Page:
About the gameplay? There's a bit of everything: the standard jrpg combat with a party of characters (nothing fancy, just first person with no battlers, and it's a pity since I think that the sideview with battlers looks better, but that's ok), minigames, puzzles and the introduction to the Plunge, a dueling system that will be protagonist during all the serie, and it's a sort of Rock-paper-scissors with some abilities added.
You can like or hate these minigames, but no one cannot deny that they are placed as diversions that fit with the events of the story, and I felt that no one of them was too hard or frustrating (well except maybe from the boulder jumping part!) even if you'll surely have to retry some of them, and I suggest to do that in order to gain useful items. In fact the whole game is a journey, there's no going back, so expect to try to do your best not to miss anything or you'll regret that: the character is exported from one episode to the other so if you miss too many items you can find yourself "underleveled". I said "underleveled" because this isn't an ordnary rpg and there are no levels, just items that you equip and absorb during fights.
This means that you cannot grind in the usual way (ehm!), but as you said before, if you do not find these items you do not improve your abilities and for this reason you won't be able to progress in the next chapters, because for the most part in Chapter 1 you're fated to fail, but in most cases during the following chapters failure means death! (and I had to reply this and Chapter 2 to be able to progress, since my Rhue was too weak)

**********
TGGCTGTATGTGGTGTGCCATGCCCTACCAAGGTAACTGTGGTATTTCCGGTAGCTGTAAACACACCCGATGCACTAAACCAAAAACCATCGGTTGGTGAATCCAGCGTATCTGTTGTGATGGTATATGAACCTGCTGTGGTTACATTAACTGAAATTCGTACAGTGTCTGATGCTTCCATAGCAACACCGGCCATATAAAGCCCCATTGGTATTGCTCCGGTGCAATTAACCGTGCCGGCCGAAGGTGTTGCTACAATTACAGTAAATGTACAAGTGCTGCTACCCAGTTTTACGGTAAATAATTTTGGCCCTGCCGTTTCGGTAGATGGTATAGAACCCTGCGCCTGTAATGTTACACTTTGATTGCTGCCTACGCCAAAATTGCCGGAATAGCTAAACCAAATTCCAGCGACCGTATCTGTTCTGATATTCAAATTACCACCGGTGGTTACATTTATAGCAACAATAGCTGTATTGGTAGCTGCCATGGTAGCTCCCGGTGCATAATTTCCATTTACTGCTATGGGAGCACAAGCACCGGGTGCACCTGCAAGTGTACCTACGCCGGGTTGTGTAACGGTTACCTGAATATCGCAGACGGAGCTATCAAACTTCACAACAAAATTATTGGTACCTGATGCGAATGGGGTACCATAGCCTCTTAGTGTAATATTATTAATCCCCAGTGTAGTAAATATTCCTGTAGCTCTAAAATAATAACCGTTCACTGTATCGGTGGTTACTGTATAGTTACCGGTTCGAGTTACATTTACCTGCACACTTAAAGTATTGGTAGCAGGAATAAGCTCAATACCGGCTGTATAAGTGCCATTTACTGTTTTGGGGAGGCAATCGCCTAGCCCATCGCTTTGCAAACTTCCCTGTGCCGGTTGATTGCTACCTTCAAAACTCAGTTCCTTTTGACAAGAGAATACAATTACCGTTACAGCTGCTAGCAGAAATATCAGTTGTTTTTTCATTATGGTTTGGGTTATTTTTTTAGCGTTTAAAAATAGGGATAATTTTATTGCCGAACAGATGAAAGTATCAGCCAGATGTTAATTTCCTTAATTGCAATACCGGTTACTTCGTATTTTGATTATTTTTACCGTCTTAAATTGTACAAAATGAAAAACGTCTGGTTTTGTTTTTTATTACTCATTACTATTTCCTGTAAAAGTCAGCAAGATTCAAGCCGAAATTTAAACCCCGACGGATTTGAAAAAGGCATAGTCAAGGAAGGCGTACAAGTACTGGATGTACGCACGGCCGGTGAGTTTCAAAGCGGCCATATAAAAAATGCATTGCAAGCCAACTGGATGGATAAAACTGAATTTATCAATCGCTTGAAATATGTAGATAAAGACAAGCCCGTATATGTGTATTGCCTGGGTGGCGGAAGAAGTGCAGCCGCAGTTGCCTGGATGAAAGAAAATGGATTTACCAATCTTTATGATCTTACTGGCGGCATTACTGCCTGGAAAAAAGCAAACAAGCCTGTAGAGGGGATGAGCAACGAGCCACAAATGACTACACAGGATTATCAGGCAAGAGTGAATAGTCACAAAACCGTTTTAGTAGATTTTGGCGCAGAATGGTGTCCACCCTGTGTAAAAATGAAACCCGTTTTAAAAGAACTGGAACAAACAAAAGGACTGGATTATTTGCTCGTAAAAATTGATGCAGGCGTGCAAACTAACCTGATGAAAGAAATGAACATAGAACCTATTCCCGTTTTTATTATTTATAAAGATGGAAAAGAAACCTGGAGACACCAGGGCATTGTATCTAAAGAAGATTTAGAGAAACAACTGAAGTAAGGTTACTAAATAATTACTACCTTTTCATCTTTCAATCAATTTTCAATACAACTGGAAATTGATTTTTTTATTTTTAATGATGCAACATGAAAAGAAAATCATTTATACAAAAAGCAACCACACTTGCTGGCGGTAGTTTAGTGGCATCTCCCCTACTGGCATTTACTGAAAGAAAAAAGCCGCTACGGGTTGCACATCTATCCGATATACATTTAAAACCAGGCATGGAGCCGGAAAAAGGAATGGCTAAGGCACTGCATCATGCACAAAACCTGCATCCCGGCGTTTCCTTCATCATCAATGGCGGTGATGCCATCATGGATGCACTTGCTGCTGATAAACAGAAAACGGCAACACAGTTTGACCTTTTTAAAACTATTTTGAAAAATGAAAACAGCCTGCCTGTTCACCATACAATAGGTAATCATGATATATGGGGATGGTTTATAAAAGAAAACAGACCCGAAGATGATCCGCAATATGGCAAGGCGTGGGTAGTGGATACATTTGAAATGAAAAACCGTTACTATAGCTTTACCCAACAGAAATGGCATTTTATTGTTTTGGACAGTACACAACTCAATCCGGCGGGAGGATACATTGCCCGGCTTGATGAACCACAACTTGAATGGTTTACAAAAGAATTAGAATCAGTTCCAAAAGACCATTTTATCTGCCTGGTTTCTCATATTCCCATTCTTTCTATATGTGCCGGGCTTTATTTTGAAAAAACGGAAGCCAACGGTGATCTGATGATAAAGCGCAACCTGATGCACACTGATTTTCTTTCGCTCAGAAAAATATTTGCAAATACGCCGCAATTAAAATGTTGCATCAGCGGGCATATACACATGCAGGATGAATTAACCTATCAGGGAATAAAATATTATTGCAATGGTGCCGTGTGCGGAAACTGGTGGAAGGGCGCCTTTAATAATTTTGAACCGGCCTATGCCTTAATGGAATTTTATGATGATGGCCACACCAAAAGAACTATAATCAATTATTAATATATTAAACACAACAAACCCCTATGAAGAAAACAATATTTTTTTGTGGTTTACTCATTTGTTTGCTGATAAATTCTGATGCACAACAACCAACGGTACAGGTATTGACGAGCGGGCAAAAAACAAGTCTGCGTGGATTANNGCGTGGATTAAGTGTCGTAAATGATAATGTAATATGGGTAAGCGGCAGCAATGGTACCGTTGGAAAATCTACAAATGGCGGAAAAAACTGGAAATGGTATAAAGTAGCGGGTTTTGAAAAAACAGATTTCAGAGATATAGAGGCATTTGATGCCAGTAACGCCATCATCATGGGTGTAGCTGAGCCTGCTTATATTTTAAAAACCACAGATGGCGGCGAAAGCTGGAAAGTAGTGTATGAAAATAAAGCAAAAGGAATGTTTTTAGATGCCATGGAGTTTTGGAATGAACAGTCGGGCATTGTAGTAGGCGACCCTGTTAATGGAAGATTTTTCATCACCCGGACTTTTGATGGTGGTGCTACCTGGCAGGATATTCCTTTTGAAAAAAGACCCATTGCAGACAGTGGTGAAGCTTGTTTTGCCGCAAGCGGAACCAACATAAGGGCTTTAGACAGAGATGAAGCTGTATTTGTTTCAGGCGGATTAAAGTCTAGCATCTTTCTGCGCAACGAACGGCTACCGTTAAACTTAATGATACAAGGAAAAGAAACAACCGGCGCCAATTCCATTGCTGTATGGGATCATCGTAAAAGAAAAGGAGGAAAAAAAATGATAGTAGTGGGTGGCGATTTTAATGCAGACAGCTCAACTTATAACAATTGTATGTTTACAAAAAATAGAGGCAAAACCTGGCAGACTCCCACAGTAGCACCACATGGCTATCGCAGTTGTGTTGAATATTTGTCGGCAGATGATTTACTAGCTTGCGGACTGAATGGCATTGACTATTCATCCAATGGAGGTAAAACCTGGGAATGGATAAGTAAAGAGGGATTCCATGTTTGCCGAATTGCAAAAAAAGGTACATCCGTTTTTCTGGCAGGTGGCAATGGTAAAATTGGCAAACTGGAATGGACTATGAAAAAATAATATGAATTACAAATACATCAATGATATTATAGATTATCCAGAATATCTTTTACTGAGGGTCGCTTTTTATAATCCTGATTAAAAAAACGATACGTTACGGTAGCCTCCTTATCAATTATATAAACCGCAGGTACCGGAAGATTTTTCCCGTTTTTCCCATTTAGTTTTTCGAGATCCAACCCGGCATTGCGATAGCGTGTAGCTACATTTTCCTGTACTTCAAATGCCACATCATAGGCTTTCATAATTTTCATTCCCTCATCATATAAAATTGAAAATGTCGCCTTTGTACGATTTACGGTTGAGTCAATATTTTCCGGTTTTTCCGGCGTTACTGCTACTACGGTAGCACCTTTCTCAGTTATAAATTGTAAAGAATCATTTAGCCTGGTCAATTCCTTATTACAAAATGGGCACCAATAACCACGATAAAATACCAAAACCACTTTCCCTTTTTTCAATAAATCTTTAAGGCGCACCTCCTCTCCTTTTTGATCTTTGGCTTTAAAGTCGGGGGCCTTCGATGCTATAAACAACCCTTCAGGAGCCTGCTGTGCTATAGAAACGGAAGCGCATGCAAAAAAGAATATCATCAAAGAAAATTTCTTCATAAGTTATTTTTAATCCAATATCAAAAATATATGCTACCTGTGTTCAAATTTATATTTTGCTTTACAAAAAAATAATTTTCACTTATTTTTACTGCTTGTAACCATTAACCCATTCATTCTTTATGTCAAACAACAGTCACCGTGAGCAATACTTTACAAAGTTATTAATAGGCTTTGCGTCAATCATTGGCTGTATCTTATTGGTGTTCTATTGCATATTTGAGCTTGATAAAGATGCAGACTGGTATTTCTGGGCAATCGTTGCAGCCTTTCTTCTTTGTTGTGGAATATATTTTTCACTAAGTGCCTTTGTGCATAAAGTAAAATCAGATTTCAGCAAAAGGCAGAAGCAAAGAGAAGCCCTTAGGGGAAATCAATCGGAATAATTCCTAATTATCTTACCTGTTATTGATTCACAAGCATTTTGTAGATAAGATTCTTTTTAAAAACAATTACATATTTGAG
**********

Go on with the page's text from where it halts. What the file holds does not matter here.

Anyway this isn't entirely a bad thing, because without the need to micromanage a party and collect money to buy gear and items, you can focus more on the story and the narration. This isn't a strategy game, it's an adventure made to entertain you, and it shows a lot of variety in the activities from the beginning of this first chapter. Oh, I forgot: there is also the option to play the game with no puzzle and/or battles if you prefer.

Let's talk about graphics: while I like the style of the charsets and facesets (most of them are the usual Rm2k3 database heroes and edits of them, but they match perfectly) that are also nicely animated: every character has a lot of different expressions.



It's worth noting that the cuteness of sprites and portraits somehow contrasts a lot with the violence of the setting: there will be blood and deaths, especially in the later chapters.
Instead find that the 3D scenarios are a bit odd and do not match at all with the 2D sprites. I don't know which was the idea, but in my opinion they do not work so well together and the characters/monsters seem "detached" from the background that in the end doesn't seem natural, there's no armony. This happens during all the serie, and it's a pity since mapping isn't bad at all, and also the interiors, when the chipsets are used, are a lot better that the 3D outdoor areas. I think that they could have been used differently, for example as a background for the 2D areas. That would have been perfect since the atmosphere is well defined also by darkness, rainfalls, really a pity that those enviroments felt like as lazy connections to the next scene!